If you’ve been polishing your IT budgets in expectation of a new Apple iPhone this fall, you might also keep in mind the other bright light in this year’s product road map: the much-anticipated, M-powered MacBook Pros.
The filings are in
We’ve been hoping that Apple would introduce new pro-level notebooks all year, amid plenty of speculation these will run a souped-up M1X version of the already deeply impressive M1 Apple Silicon chip.
In the prelude to WWDC 2021, many industry watchers were hoping very much that the company would make these Macs the highlight of the show — particularly as Apple had tagged its YouTube keynote presentation with an m1x macbook pro metatag.
This, as we know, did not happen.
Since then, we’ve heard Apple’s top brass discuss the impact of component shortages on their business, which has generated some speculation the company may have been forced to delay release of these new Macs.
Set for fall?
But the stage now seems set for a fall release for these new products, as new filings have appeared on the Eurasian Economic Commission (EEC) website that may suggest the release. The EEC is a regulatory body that requires Apple and other electronics manufacturers to pre-register some data concerning new products before they are shipped.
As reported by French Apple site, Consomac, the filing discusses two new systems running macOS Monterey with model numbers A2442 and A2485. We don’t know these two model numbers represent new MacBook Pros, but many Apple watchers seem to hope they are.
Bloomberg reported claims the 14- and 16-inch MacBook Pro models will ship this fall, possibly followed by updated Mac mini models.
It may be worth noting that when Apple was planning to introduce the first M1 Macs last year, similar filings appeared online in mid October. The products were subsequently announced four weeks later.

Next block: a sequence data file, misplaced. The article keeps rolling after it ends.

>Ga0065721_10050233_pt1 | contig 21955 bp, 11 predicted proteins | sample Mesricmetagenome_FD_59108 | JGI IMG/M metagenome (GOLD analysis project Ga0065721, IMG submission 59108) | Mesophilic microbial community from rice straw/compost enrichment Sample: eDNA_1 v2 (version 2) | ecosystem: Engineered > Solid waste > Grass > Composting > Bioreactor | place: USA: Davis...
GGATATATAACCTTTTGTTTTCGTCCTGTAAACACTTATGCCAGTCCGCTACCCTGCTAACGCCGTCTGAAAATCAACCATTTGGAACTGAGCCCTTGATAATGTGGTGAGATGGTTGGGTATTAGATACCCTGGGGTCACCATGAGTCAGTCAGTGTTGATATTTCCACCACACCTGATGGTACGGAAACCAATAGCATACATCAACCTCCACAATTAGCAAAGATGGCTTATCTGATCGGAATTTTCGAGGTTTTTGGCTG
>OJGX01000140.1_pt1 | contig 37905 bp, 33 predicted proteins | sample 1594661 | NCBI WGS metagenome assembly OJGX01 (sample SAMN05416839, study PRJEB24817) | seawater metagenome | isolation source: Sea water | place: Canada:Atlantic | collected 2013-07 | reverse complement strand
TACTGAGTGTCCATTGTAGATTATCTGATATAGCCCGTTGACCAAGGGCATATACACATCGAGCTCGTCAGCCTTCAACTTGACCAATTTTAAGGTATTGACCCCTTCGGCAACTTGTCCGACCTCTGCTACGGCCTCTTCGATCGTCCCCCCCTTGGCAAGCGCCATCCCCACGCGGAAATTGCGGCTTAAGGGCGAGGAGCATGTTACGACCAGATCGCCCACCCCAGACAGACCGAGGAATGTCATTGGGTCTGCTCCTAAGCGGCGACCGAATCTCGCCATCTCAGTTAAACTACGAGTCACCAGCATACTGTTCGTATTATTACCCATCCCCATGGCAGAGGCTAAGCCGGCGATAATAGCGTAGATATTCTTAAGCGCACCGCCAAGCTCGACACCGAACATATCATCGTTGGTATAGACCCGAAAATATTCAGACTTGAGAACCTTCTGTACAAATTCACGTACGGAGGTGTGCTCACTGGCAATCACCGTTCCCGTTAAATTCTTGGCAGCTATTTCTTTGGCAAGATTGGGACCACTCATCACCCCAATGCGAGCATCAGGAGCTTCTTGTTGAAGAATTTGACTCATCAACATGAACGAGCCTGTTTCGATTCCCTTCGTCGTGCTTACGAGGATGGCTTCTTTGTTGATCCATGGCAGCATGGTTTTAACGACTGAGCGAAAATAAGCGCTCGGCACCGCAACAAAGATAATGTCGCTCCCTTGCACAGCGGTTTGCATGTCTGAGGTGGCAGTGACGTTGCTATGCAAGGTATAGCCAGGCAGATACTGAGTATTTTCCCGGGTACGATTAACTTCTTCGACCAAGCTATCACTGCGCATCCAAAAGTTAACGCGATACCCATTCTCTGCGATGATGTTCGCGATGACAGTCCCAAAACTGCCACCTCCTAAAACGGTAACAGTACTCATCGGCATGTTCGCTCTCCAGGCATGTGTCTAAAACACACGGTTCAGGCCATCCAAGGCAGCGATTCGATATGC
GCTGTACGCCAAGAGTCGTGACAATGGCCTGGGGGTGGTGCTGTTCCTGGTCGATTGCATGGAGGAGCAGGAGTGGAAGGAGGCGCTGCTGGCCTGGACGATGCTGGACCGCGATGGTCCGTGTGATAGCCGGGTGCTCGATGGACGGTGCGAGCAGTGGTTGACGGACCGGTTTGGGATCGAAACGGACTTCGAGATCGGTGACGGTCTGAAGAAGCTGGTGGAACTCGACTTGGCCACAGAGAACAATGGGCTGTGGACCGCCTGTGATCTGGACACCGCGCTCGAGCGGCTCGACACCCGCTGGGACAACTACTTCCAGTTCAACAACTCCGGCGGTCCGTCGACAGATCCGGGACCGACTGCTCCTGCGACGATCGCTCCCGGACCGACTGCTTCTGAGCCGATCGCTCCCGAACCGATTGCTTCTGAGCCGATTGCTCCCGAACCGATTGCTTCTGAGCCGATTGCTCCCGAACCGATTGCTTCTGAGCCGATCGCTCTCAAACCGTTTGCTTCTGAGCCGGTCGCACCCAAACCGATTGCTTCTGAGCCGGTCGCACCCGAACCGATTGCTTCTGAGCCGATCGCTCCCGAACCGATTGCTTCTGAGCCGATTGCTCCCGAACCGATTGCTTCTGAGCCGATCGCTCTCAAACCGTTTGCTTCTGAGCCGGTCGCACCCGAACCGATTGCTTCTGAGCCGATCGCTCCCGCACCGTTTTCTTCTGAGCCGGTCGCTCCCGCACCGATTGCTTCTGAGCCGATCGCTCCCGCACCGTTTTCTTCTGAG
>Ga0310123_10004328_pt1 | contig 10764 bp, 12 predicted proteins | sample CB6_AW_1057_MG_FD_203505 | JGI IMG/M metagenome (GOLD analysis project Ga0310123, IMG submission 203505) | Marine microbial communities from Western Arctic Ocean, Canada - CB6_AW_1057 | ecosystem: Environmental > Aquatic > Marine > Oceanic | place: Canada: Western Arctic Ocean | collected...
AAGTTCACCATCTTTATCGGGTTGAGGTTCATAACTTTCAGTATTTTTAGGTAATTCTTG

Speculation is always shiny, of course, but September looks even more interesting on that basis. Though there really is no guarantee Apple will soon be shipping these machines, it does seem possible.
What to expect
The new M1X processor will deliver more cores, power efficiency, and power than the already hugely impressive M1 chips inside the iMac, Mac mini, MacBook Air, and the entry-level MacBook Pro.
We also recently learned Apple appears to be on course to introduce an even more sophisticated Apple Silicon chip inside the Mac Pro, though this won’t emerge until 2H 2022.
- 2GHz chip with 16GB memory (up to 64GB supported) and up to 32 cores.
- 15-hour battery life.
- 1,080p FaceTime camera
- No TouchBar, SD reader, 3x USB-C, updated MagSafe port, amazing speakers, built-in mic for podcasting and HDMI.
- Possibly a move to mini LED displays.
What really matters, of course, is that Apple knows the M1 MacBook Air already offers the kind of performance you’d expect from systems that cost much more.
These Macs will redefine pro computing
With that in mind, M1X-powered MacBook Pros should take Apple’s already leading professional laptop brand into a whole new league. It seems plausible to expect these Macs will yield performance and energy consumption to match even the fastest chips from Intel and AMD.
Coupled with Apple’s “whole widget” approach around macOS development and the hardware it builds, even the most complex computational tasks should be quicker (and quieter) than ever. In real-world terms, consider this: Adobe recently told us that Apple’s existing M1 chip cuts the time needed to create a transcription and captions for a 5-minute video by 75%. The M1X will exceed this. Adobe also told us that Photoshop on M1 chips is 1.5x faster. The M1X will likely exceed this, too.
Apple always says it ships products when it is ready, but as macOS Monterey springs toward the starting gate to be a lively companion to these new machines, it doesn’t really matter when the company chooses to ship these new Macs.
What matters is what they mean – and I’d argue that what these Macs mean is a redefinition of what to expect from professional computing.
The world’s fastest, most powerful portable video production or data analytics workstation with an all-day battery life is going to be a compelling proposition for many users, particularly C-suite A-listers in control of hardware budgets.
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